November 22, 2013 1:21:41 am
Afghan President Hamid Karzai Thursday backed a proposed security pact with the United States that will see up to 15,000 foreign troops stay in the war-torn country,but said it would not be signed until after next years election.
A grand assembly of tribal chieftains,community elders and politicians began four days of debating the bilateral security agreement (BSA),which will shape Washingtons future military presence in Afghanistan.
Hours before the meeting,US Secretary of State John Kerry said the two sides had finally agreed the text of the pact after months of difficult negotiations.
If the Loya Jirga assembly approves the BSA,it must then be passed by the Afghan parliament.
It has been touted as vital to the countrys future after 2014,when the bulk of NATOs 75,000 troops will pull out.
The Taliban insurgency this year has reached levels of violence not seen since 2010,according to the United Nations.
Karzai urged the 2,500 delegates to consider Afghanistans future prosperity as they made their decision,saying the deal gave the country a chance to move on after more than 30 years of war.
The agreement gives us a chance to transition into stability, he said.
This agreement provides us a transitional period to reach stability in the next ten years ahead of us. He signalled yet another delay to the pact,which Washington had wanted completed by the end of October,saying it would only be signed when our elections are conducted,correctly and with dignity.
Afghanistan goes to the polls on April 5 to elect a successor to Karzai,who must step down after serving two terms,and a credible election is seen as important to the countrys future stability.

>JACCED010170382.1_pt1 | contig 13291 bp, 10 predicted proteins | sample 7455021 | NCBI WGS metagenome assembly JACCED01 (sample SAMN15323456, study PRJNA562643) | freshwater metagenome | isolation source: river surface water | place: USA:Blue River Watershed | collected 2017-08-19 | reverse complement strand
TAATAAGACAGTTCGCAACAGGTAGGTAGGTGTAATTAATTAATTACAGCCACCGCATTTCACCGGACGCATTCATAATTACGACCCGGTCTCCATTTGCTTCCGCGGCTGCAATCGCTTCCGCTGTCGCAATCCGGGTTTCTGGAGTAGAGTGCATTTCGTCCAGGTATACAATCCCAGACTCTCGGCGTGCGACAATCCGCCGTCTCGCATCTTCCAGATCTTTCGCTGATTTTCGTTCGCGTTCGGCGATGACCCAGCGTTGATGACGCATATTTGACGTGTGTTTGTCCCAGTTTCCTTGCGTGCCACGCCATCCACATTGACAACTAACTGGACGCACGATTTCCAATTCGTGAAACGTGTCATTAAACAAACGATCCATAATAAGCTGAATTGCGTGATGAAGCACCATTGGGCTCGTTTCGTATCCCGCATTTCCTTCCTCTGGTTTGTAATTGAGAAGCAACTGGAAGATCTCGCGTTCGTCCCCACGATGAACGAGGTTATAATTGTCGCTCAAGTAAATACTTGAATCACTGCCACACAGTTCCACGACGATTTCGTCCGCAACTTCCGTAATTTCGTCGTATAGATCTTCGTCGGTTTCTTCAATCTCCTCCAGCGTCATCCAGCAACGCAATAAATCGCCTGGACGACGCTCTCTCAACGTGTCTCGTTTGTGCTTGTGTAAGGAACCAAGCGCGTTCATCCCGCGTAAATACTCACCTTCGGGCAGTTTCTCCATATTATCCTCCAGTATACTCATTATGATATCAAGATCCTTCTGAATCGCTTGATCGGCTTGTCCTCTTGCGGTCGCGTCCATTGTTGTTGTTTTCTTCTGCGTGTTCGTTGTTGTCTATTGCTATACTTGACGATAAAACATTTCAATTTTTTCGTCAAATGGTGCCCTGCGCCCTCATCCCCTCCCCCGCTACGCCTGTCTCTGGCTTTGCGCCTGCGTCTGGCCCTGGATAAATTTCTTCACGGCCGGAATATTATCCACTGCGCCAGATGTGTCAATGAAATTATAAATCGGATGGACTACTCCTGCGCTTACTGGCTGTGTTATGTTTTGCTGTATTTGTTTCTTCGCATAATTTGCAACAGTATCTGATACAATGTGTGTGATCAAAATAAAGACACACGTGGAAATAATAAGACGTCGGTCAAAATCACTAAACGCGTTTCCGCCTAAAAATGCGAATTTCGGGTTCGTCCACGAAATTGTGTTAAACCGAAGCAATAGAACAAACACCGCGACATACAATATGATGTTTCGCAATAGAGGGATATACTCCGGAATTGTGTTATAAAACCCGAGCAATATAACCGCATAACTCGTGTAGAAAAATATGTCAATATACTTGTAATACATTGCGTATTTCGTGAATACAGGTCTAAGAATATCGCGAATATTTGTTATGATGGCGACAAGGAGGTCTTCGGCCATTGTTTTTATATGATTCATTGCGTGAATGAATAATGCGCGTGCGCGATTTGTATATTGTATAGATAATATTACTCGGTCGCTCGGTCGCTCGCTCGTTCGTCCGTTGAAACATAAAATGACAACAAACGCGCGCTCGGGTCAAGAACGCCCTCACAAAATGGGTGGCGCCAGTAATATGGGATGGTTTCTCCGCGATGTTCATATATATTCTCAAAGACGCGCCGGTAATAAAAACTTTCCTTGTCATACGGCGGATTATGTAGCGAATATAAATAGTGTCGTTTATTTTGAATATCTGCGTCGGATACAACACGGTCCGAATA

Karzai told delegates Afghanistan needed Washingtons cooperation in ensuring a clean,fair ballot.
The deal will see 10,000 to 15,000 foreign troops remain in Afghanistan after NATO pulls out the bulk of its forces by the end of 2014,Karzai said. But he stressed that not all would be American,saying there would be troops from other NATO countries and some other Muslim nations.
And he gave a frank assessment of his often thorny relationship with Washington,his principal foreign backer.
America does not trust me and I do not trust them. I have had struggles with them and they have spread propaganda against me, he said.
The Taliban have condemned the Jirga as an American plot and threatened to target its delegates if they approve the deal.
Obama: US will respect Afghan sovereignty
Washington: US President Barack Obama has written a letter to Hamid Karzai,saying the US will continue to respect Afghan sovereignty under a new security agreement. Obama also says the US military will not conduct raids on Afghan homes except under extraordinary circumstances involving urgent risks to US nationals. The raids have been a particularly sensitive issue to the Afghans. AP
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